The monument consists of two clearly differentiated parts: the walls and the sanctuary.
Despite its Islamic origins, the monument has undergone many changes. Nowadays, fourteen different shaped-and-sized fortified towers are spread along the wall. The fortress belonged first to the Order of the Temple, and later to the Order of Santiago ¿a Spanish Christian military order. Moreover, the castle was used for military purposes during the Spanish Succession War and the Peninsular War.
The Santuario de la Stma. y Vera Cruz (the Holy True Cross Sanctuary) was built in the heart of the old fortress in the 17th century. Then, in the 18th century, its magnificent baroque façade was annexed to the sanctuary. The monument as a whole, whose guidelines resemble those of the Monasterio del Escorial (El Escorial Monastery, Madrid) was declared a national Artistic-Historical Monument in 1944. No doubt the presence of the Vera Cruz (the Holy True Cross) has contributed to the sanctuary preservation.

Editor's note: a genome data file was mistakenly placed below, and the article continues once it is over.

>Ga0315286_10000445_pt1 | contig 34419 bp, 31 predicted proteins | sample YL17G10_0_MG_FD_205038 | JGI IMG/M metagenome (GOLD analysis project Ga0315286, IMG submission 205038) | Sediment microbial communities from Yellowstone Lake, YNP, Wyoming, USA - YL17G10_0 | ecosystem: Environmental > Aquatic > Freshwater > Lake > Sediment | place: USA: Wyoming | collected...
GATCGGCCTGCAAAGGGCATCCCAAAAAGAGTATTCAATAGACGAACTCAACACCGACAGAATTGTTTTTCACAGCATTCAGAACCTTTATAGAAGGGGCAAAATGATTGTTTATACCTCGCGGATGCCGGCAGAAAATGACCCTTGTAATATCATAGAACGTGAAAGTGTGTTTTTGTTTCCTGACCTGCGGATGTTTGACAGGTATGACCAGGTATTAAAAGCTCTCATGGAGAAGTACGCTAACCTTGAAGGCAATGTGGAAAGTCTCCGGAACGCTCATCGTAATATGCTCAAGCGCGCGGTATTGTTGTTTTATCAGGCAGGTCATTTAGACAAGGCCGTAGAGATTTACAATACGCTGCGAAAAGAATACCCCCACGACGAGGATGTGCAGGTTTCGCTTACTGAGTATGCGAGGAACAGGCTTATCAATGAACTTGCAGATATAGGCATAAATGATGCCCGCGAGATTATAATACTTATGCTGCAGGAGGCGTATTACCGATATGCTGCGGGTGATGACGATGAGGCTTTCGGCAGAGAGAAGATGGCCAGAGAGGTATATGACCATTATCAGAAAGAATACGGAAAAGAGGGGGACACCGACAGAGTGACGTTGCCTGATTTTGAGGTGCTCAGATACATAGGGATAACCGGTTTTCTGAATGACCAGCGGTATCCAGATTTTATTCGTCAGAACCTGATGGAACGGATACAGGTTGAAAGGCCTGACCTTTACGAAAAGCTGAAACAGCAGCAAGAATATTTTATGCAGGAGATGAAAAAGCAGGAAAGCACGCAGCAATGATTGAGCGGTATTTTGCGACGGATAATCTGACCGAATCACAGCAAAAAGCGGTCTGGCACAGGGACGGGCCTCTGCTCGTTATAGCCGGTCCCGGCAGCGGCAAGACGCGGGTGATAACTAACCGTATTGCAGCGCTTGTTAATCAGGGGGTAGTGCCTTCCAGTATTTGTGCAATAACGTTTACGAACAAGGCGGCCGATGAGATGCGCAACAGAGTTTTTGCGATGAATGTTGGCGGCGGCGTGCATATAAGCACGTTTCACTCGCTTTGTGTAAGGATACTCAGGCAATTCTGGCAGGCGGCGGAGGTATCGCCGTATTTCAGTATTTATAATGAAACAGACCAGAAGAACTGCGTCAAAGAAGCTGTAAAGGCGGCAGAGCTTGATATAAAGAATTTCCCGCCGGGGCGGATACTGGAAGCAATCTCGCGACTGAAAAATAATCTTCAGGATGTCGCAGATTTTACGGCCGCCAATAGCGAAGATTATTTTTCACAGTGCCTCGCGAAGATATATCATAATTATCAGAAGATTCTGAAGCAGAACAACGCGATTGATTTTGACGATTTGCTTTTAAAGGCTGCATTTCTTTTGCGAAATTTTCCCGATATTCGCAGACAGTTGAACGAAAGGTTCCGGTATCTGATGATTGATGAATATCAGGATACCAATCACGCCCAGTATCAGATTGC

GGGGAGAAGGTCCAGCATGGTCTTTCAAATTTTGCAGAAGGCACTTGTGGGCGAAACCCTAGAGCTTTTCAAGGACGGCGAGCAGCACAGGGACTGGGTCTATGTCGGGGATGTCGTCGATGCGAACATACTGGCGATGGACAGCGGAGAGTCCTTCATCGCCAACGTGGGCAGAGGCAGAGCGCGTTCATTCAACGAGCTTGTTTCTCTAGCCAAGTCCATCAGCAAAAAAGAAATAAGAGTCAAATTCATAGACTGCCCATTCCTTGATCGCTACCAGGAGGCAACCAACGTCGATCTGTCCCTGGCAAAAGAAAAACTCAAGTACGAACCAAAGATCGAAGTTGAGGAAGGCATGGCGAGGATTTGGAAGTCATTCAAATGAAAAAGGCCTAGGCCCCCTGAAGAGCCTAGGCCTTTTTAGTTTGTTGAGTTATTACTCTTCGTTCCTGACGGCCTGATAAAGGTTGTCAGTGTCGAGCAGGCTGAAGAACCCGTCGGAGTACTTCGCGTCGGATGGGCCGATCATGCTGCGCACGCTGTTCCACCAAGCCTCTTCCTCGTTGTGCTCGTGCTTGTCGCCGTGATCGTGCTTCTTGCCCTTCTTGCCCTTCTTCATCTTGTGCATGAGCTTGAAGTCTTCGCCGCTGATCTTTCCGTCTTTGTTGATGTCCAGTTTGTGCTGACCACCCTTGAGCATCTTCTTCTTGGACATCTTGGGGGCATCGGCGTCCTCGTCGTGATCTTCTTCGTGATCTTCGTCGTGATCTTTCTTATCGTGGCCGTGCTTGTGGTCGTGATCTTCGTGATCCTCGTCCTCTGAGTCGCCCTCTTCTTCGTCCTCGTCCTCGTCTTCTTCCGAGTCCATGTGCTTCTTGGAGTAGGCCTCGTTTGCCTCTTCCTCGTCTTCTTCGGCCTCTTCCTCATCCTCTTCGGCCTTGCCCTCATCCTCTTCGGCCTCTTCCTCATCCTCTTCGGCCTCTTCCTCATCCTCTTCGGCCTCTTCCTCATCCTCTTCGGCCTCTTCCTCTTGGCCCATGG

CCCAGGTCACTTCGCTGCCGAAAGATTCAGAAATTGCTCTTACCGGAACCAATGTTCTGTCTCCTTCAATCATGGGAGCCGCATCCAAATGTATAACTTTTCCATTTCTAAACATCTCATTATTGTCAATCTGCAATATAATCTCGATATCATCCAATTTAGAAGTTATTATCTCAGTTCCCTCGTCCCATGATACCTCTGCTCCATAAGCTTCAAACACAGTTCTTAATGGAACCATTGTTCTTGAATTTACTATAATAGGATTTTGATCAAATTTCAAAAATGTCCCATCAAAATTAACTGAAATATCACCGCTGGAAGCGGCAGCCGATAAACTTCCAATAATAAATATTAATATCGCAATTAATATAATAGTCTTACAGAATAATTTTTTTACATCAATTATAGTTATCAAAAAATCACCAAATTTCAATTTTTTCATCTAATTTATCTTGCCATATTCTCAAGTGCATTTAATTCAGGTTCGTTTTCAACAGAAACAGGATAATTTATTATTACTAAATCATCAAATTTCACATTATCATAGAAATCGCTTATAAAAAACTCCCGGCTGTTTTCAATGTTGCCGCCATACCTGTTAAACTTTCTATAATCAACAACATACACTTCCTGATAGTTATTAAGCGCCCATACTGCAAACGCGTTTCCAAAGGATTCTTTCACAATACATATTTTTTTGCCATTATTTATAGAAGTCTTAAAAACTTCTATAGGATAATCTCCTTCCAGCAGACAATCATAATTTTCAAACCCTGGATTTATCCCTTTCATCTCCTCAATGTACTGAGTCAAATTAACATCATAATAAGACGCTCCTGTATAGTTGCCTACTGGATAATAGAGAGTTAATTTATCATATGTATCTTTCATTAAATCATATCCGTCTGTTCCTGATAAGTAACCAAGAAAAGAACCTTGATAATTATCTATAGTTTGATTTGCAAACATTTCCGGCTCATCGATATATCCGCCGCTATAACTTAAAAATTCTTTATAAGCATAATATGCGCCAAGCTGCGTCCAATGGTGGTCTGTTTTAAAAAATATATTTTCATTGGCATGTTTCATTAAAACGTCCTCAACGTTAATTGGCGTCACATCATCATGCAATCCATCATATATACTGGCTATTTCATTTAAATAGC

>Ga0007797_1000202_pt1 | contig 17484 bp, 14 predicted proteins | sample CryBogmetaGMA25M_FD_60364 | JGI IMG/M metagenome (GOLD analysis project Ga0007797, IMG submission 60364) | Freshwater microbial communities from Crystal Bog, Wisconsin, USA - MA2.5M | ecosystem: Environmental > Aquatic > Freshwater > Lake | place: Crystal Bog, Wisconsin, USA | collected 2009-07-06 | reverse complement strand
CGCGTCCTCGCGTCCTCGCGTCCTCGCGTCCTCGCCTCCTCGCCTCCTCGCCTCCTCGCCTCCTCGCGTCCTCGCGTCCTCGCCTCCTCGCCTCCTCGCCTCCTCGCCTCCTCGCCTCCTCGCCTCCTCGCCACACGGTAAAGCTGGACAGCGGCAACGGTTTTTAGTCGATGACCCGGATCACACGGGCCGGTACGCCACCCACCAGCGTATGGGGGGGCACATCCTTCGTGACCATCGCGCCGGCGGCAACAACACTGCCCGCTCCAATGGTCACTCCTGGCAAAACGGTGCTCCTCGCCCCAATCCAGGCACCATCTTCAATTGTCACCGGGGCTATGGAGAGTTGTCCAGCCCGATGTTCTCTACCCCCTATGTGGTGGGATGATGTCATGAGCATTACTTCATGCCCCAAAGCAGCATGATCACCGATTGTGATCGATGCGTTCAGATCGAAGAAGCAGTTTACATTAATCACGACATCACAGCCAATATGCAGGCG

The church has a Latin-Cross plan, a continuous gallery over the lateral naves, and also a dome over the transept. Recently, the Museo de la Santa Vera Cruz (the Holy True Cross Museum) has been reopened in the sanctuary rooms.